Stanford University

Lockout and Tagout Program

The Lockout and Tagout Program exists to safeguard employees from an unexpected start-up of machines or equipment, or the release of hazardous energy, while they are performing servicing or maintenance.

Authorized employees must attend both Tier Two (provided by EH&S) and Tier Three (provided by supervisors) trainings. All records must be retained for at least one year.


This program applies to cleaning, repairing, servicing, setup, and maintenance activities where unexpected energization or startup of equipment, or the release of stored energy, could result in injury to personnel. Specifically, this includes:

  • The removal or bypass of a guard or other safety device
  • Activities that require a person to place his or her body into an area of the equipment where work is being performed on material (point of operation), or where an associated danger zone exists during a machine-operating cycle


  • Minor tool changes and adjustments, and other minor servicing activities, which take place during normal production operations, are not covered by the Program, so long as they meet the following requirements:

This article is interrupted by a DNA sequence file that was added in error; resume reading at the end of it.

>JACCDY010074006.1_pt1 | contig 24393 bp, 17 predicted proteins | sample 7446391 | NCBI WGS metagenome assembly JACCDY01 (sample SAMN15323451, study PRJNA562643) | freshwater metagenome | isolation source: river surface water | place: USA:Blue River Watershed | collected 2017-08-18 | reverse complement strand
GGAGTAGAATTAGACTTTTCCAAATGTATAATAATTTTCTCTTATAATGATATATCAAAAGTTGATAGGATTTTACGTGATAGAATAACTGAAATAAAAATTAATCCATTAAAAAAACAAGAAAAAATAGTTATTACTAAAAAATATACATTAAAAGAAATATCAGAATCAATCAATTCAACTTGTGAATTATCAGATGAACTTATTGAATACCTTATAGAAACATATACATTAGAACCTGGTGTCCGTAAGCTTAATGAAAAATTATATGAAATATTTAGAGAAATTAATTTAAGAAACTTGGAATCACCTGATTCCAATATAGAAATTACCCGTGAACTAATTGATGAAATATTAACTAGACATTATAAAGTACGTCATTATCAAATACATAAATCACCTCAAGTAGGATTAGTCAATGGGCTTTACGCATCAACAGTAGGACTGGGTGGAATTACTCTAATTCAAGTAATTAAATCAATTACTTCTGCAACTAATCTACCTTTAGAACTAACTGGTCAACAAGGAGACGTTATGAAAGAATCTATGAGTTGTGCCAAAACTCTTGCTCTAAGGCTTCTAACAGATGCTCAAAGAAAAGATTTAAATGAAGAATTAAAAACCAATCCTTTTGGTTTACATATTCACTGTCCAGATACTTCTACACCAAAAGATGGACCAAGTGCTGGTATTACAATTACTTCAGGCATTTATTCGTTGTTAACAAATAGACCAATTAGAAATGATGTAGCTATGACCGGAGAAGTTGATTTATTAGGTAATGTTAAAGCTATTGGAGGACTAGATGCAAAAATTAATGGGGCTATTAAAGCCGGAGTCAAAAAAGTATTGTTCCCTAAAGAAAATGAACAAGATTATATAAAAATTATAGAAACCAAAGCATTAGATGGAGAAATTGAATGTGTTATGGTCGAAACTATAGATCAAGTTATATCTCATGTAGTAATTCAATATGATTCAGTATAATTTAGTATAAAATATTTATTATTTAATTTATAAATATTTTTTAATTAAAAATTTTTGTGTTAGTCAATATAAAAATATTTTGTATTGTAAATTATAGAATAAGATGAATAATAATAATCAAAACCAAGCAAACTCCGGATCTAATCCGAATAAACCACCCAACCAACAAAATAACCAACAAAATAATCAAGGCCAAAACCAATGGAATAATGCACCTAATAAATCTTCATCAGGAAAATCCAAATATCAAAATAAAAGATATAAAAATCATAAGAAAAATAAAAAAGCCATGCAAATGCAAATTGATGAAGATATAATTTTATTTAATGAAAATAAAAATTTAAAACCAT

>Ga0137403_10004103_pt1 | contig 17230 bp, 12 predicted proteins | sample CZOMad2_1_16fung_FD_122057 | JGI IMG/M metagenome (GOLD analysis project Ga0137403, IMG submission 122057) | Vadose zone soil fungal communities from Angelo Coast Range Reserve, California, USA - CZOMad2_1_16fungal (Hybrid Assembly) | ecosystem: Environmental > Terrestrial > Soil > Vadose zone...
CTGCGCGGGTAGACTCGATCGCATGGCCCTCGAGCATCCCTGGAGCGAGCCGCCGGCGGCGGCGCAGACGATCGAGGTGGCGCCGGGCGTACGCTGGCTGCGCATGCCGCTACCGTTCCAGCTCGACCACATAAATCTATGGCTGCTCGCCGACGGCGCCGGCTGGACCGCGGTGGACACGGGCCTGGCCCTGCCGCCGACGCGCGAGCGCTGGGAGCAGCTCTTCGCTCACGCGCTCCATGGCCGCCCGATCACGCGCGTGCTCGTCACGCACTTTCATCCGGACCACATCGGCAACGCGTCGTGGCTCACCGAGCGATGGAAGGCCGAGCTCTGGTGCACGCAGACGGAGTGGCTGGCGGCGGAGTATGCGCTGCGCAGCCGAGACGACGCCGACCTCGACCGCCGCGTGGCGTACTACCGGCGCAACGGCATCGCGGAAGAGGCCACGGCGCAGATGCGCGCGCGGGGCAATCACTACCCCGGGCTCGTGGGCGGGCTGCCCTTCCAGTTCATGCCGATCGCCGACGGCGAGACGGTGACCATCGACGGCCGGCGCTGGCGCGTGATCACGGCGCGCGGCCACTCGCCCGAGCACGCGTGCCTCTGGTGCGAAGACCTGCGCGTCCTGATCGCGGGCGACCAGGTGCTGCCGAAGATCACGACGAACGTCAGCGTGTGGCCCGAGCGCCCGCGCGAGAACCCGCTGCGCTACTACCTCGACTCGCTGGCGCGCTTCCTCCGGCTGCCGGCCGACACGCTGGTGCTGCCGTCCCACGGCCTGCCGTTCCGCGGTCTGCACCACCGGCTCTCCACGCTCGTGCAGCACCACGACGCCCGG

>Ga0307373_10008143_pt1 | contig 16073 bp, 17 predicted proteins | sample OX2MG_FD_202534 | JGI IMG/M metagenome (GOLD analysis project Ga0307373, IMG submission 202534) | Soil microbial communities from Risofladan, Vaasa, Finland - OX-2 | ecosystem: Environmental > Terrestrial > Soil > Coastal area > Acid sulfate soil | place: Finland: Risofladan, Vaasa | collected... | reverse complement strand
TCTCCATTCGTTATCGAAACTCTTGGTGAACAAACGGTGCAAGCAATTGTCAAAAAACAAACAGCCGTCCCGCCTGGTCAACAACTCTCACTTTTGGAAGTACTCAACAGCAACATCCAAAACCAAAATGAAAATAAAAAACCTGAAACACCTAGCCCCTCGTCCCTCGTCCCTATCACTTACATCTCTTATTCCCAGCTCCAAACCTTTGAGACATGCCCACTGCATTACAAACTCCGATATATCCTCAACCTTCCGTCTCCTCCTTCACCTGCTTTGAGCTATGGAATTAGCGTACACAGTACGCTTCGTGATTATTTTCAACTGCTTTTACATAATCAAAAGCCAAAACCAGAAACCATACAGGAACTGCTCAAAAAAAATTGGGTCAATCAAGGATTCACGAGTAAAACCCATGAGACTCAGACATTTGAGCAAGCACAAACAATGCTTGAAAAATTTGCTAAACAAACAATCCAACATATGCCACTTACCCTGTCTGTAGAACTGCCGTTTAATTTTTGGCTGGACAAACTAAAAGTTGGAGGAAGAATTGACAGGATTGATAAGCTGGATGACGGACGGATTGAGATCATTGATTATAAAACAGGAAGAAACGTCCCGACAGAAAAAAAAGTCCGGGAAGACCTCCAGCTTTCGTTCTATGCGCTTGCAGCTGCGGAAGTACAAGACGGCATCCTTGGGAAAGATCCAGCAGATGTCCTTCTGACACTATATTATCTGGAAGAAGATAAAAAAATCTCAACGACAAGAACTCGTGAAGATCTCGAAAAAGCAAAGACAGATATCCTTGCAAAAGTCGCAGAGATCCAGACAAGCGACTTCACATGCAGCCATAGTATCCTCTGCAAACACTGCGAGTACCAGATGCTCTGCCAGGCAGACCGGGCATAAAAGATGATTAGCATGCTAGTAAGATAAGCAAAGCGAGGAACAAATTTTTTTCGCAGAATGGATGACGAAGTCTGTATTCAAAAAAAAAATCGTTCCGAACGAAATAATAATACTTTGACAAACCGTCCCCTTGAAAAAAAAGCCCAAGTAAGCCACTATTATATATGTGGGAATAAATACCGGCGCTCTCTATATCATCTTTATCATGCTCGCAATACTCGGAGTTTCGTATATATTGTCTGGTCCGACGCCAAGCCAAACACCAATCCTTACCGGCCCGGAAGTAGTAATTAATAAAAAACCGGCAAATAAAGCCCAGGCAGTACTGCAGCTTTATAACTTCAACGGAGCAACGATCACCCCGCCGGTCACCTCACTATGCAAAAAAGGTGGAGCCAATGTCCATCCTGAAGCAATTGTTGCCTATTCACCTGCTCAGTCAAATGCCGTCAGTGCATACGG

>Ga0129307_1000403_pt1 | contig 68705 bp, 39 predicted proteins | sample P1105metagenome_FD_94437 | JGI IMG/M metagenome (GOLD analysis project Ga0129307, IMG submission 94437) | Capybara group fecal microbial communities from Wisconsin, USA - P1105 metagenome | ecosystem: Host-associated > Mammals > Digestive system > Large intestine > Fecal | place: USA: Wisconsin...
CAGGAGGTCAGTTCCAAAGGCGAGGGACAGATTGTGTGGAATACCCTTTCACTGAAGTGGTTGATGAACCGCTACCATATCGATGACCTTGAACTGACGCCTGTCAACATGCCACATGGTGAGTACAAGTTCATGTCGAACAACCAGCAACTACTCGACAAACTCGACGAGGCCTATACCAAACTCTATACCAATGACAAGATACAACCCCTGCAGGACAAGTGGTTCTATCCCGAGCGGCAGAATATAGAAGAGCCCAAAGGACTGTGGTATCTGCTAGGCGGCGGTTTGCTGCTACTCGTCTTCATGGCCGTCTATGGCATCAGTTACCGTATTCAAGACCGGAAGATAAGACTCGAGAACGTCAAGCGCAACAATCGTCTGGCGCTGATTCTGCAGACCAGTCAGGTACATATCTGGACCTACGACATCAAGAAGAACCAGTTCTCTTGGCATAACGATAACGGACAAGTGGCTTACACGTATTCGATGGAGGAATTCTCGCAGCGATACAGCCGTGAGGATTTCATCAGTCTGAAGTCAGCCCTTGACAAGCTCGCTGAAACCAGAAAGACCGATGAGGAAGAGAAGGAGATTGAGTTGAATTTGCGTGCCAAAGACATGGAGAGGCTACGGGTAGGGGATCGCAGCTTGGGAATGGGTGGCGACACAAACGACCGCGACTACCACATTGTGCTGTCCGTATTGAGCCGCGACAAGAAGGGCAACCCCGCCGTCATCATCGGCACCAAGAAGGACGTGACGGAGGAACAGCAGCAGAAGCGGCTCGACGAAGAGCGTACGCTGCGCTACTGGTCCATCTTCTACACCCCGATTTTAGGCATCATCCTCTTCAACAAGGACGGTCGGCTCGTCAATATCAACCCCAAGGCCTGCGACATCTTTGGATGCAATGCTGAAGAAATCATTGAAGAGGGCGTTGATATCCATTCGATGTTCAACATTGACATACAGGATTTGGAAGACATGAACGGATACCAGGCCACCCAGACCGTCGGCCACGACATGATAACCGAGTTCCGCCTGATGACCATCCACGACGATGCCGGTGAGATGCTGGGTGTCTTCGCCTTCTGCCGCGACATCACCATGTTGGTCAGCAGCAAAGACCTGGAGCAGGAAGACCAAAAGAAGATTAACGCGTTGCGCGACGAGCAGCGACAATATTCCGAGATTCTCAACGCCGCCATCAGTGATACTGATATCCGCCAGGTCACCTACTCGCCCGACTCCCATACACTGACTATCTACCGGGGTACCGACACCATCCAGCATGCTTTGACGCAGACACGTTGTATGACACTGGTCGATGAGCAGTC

• The work is routine, repetitive, and integral to the use of the equipment or machinery for production.
    • The work is performed using alternative measures, which provide effective protection.
  • Work on cord and plug-connected equipment, for which the exposure to unexpected energization or startup is controlled by unplugging the equipment from the energy source, and where the plug is under the exclusive control of the employee performing the work, is not covered by the Program.

Repetitive process machines

If repetitive process machines (i.e. machines that require power or current continuance to maintain indexing and where repair, adjustment, testing, and setup operations cannot be accomplished with the prime mover or hazardous energy source disconnected) are introduced into the workplace, supervisors must contact EH&S to ensure compliance.

Key Elements of the Lockout and Tagout Program
  1. Machine and equipment evaluation

    Identify and evaluate machines and equipment for which lockout and tag procedures are required, with the following exceptions:

    • Minor tool changes, adjustments, and other servicing activities that take place during normal operations, are routine, repetitive, and integral to the use of the equipment or machinery, and are performed using alternative measures that provide effective protection.